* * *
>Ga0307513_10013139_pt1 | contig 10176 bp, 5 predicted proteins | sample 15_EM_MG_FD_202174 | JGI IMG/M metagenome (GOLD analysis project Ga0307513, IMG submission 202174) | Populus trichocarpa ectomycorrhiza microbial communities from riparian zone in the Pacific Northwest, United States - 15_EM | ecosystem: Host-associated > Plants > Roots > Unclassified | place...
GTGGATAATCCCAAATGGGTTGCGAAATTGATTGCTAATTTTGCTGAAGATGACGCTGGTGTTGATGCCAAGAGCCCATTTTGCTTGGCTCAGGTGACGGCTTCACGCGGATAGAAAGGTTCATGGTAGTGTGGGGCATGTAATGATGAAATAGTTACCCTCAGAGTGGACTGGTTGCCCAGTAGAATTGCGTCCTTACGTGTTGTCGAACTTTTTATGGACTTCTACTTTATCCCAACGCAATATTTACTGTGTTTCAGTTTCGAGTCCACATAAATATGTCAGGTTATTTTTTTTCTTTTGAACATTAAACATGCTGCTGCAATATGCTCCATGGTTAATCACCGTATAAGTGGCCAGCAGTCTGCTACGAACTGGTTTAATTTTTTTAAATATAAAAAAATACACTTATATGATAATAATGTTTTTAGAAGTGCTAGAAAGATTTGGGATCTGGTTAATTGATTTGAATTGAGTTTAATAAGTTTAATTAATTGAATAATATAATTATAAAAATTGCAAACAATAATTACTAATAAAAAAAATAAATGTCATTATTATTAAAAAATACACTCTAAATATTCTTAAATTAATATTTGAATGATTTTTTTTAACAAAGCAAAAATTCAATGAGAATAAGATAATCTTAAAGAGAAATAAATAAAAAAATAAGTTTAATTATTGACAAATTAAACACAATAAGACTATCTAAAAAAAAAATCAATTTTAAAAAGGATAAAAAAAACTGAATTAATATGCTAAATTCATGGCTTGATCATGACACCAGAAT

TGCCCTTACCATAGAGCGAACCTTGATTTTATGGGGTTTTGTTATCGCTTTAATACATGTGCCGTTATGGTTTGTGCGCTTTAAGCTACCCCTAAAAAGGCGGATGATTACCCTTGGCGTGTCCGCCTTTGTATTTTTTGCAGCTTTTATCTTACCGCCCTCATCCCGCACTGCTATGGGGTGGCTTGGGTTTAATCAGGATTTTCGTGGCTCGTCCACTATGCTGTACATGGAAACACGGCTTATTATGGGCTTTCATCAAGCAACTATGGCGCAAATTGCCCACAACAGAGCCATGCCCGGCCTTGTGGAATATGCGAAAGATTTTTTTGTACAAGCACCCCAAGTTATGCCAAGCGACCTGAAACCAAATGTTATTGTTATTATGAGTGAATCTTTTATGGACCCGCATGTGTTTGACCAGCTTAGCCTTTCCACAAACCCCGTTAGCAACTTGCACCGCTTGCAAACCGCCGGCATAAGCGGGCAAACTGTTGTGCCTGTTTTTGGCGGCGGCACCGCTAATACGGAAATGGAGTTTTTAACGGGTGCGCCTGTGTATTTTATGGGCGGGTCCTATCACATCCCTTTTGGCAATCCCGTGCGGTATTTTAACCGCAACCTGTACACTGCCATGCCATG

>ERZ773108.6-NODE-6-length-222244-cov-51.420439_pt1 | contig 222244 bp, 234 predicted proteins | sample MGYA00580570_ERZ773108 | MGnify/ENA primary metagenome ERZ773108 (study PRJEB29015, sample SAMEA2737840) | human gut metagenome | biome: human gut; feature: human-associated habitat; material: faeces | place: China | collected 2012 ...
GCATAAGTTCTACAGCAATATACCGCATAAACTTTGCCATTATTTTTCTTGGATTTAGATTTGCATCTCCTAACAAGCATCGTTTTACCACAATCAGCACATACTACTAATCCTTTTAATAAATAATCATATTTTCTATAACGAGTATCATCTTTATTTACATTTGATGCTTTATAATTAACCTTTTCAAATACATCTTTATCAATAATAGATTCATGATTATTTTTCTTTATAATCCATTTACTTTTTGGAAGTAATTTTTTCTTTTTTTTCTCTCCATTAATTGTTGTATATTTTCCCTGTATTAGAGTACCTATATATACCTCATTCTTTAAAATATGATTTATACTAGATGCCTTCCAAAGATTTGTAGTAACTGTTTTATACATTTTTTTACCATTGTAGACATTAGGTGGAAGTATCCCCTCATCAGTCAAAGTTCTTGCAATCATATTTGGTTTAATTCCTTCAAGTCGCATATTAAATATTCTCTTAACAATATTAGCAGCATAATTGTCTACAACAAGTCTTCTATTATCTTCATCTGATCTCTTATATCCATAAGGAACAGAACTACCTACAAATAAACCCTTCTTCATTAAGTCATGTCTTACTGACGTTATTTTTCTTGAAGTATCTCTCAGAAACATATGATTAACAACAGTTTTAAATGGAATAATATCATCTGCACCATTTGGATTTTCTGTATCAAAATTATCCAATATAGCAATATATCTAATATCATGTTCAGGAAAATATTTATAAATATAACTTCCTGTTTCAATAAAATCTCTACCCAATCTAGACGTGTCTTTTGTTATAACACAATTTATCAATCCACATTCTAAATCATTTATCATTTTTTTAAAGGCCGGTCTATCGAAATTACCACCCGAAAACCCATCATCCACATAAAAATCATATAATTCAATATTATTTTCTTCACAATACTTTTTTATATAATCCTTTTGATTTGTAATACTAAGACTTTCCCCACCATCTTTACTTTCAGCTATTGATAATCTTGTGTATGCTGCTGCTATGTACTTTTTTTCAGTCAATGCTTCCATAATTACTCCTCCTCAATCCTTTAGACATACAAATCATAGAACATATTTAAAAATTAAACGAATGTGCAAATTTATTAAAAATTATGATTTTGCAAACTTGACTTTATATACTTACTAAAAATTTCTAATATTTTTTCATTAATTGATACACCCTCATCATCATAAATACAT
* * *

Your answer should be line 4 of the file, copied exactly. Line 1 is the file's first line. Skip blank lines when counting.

>ERZ773108.6-NODE-6-length-222244-cov-51.420439_pt1 | contig 222244 bp, 234 predicted proteins | sample MGYA00580570_ERZ773108 | MGnify/ENA primary metagenome ERZ773108 (study PRJEB29015, sample SAMEA2737840) | human gut metagenome | biome: human gut; feature: human-associated habitat; material: faeces | place: China | collected 2012 ...